We've had several requests for a tutorial on how to "take in" an existing top or dress. If you're not familiar with the phrase, "taking in" means to adjust the seams in such a way that the outfit will be more fitted in certain areas. There are different techniques used for different styles of clothing, and hiring a professional tailor is a good option for the more tricky ones. But for most alterations we can use a very easy method right at home, and that's what I'm going to teach you today! I will show you on two very different styles of tops so you can get a really good understanding of how it's done.
I learned how to do this technique a long time ago, because I need it often for my body type when buying clothes! I have wide shoulders and a tall frame so I usually have to buy size large. But I also have a very small chest so I'm often drowning in tops/dresses that are big enough for my wide shoulders and long arms. Sooooo... I buy the large and "take in" as needed. Even though it makes me a really good guinea pig for this type of tutorial, please know that this technique can work for ALL kinds of body types! You can use it to bring in the waist or the chest or lift the shoulders or slim the pants or... you get the idea. Let's get started!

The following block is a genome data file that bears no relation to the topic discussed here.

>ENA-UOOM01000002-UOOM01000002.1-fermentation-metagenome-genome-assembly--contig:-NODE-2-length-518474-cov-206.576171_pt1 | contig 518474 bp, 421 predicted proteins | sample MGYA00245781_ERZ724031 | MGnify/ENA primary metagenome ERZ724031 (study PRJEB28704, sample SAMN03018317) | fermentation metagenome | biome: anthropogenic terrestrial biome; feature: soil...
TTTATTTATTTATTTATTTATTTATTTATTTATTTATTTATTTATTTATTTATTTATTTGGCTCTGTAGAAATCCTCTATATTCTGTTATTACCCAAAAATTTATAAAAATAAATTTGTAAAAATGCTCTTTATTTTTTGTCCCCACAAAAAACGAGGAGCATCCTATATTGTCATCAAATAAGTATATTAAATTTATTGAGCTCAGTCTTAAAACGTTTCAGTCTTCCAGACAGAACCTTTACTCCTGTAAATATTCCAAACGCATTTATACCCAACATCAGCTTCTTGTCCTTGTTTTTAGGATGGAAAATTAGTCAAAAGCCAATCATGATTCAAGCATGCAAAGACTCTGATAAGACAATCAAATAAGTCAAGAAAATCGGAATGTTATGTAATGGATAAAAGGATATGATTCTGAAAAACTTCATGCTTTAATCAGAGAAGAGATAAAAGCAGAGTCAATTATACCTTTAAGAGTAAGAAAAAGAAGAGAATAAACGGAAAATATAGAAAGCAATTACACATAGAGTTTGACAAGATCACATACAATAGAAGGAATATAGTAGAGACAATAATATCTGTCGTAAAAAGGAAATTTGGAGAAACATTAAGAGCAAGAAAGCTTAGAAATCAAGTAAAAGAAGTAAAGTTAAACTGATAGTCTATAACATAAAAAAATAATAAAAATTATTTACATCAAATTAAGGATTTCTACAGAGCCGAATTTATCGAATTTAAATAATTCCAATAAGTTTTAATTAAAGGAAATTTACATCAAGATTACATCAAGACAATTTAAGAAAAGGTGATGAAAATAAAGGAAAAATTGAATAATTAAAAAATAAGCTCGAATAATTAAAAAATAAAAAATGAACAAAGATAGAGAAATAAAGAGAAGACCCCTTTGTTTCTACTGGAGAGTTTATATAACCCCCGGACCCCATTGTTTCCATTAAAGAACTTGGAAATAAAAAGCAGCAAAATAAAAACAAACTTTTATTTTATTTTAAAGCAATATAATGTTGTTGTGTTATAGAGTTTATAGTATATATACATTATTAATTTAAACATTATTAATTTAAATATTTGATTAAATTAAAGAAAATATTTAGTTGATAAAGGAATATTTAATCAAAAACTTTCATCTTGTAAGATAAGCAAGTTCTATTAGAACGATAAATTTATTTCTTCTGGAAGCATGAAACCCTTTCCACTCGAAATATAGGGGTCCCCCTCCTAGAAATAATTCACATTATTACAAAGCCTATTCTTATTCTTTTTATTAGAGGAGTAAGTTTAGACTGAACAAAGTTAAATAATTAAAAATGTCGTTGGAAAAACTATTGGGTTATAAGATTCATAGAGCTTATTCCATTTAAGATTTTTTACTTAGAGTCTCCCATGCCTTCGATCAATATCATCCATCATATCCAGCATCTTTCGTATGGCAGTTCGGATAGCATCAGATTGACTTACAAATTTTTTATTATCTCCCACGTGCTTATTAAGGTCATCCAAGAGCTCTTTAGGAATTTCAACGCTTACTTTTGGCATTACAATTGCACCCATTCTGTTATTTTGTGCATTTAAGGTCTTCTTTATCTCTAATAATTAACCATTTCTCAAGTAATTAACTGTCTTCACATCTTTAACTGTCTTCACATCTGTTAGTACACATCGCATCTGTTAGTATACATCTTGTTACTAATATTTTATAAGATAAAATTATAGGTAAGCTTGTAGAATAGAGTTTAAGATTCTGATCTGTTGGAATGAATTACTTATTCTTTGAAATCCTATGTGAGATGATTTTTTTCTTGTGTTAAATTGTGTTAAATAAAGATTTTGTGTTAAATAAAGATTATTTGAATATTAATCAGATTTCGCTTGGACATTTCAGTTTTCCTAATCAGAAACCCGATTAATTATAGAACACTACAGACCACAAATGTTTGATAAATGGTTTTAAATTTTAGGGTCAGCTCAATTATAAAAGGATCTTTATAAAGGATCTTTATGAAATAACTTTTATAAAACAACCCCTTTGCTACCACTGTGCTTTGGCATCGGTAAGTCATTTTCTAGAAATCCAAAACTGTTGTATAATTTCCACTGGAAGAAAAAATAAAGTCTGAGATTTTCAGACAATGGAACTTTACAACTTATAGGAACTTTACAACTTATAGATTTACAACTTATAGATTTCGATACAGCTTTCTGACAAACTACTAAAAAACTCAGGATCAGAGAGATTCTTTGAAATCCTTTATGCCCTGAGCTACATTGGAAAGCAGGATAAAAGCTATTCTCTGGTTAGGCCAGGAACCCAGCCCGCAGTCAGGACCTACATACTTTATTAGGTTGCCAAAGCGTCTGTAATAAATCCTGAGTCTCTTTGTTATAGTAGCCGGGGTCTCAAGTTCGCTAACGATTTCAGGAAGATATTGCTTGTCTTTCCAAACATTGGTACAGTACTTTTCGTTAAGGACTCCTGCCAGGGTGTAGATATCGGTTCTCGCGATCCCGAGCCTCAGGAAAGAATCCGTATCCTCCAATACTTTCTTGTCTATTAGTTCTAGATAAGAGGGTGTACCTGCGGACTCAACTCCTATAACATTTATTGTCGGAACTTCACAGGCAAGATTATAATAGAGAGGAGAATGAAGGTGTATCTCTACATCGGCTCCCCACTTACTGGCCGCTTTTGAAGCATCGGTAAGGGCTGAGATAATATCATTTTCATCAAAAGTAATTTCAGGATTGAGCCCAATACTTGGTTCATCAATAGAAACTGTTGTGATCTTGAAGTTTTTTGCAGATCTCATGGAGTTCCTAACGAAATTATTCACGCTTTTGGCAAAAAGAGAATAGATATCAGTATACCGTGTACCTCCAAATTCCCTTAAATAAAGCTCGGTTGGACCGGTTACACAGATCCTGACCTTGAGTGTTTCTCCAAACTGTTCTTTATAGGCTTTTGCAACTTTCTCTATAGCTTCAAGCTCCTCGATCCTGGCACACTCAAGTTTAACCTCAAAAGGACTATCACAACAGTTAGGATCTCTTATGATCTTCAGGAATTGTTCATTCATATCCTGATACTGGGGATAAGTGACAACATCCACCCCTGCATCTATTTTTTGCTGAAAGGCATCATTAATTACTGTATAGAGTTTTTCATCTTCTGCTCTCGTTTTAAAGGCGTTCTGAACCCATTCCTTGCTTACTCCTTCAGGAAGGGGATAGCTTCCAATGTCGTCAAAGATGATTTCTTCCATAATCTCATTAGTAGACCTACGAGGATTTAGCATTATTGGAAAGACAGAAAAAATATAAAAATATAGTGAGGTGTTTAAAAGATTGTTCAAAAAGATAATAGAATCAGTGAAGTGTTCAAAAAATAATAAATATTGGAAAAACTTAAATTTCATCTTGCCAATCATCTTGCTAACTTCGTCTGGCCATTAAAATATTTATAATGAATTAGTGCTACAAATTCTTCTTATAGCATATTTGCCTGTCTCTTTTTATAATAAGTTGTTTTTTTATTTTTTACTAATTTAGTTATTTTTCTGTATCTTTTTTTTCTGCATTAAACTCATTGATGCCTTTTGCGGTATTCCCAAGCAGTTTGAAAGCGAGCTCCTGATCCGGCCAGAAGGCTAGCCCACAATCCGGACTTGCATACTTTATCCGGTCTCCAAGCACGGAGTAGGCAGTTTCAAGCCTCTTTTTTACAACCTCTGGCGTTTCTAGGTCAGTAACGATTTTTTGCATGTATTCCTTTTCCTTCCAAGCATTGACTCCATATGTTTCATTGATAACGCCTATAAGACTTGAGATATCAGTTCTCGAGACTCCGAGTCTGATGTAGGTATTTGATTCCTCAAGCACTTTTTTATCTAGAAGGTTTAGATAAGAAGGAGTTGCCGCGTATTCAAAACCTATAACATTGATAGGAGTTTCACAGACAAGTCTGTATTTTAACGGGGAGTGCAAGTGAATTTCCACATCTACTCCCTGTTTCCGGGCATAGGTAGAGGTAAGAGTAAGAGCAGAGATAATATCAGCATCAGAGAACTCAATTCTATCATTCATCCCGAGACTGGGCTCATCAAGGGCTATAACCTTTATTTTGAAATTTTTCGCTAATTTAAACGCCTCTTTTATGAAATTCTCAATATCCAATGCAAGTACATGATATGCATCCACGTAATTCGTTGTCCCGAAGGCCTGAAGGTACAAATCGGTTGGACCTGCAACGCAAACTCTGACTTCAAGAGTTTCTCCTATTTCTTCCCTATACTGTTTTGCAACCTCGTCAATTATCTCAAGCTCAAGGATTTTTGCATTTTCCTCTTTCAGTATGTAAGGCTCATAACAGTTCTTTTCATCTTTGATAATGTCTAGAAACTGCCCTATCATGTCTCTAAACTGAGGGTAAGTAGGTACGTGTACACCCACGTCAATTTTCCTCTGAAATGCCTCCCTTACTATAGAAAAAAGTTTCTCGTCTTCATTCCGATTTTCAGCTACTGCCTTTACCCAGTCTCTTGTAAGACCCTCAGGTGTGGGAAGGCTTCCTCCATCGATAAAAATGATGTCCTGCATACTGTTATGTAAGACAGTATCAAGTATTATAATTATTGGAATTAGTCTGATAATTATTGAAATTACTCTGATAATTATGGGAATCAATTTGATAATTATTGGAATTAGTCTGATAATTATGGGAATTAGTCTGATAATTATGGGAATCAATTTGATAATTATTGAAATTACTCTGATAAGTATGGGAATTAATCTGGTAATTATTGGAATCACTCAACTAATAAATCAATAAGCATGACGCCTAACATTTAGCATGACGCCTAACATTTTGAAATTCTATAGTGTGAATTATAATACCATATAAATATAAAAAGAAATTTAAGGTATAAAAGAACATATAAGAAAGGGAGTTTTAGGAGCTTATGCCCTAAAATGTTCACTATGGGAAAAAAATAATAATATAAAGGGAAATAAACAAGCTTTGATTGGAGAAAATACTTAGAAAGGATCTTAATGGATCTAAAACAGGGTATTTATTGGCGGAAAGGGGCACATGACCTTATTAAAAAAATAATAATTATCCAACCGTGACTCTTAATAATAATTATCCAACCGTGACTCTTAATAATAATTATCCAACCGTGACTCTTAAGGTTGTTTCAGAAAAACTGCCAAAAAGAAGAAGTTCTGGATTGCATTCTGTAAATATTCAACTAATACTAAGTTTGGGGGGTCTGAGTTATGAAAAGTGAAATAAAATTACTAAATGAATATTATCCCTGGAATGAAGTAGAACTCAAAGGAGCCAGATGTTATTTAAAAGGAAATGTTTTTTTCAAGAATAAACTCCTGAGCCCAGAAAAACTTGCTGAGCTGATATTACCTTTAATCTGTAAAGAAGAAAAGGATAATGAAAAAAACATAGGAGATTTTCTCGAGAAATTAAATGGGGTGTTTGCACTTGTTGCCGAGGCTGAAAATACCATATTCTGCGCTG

Exhibit A. I bought this top because it was so cute on the mannequin. Ha. But I never wear it. I don't think I've left the house in it once. I know the style is meant to be a little baggy through the midriff but it just made me feel BLAH since I'm already tall and wide. (Note: I am happy with MYSELF the way I am. I hope you are too. The goal here is to change our clothes to match OUR bodies, because they are exactly the way they should be. Yay for loving ourselves the way we are. Okay enough of that. Back to the tutorial.)
My goal, then, was to "bring in" the center of the shirt so it was more curvy than frumpy and my chest wouldn't feel nonexistent. Are you ready to learn how?!
First of all, take the shirt off. Turn it wrong side out. Put it back on again. Then grab the areas that you want to slim in, as shown above (the shirt is inside out now) and then use pins to hold those flaps out. If you look closely above, you can see there are white pins placed along the contour of my body. You don't want to pin them super tight, especially if it's a pull-on woven shirt like this one is. Just take in enough to get a nice fit.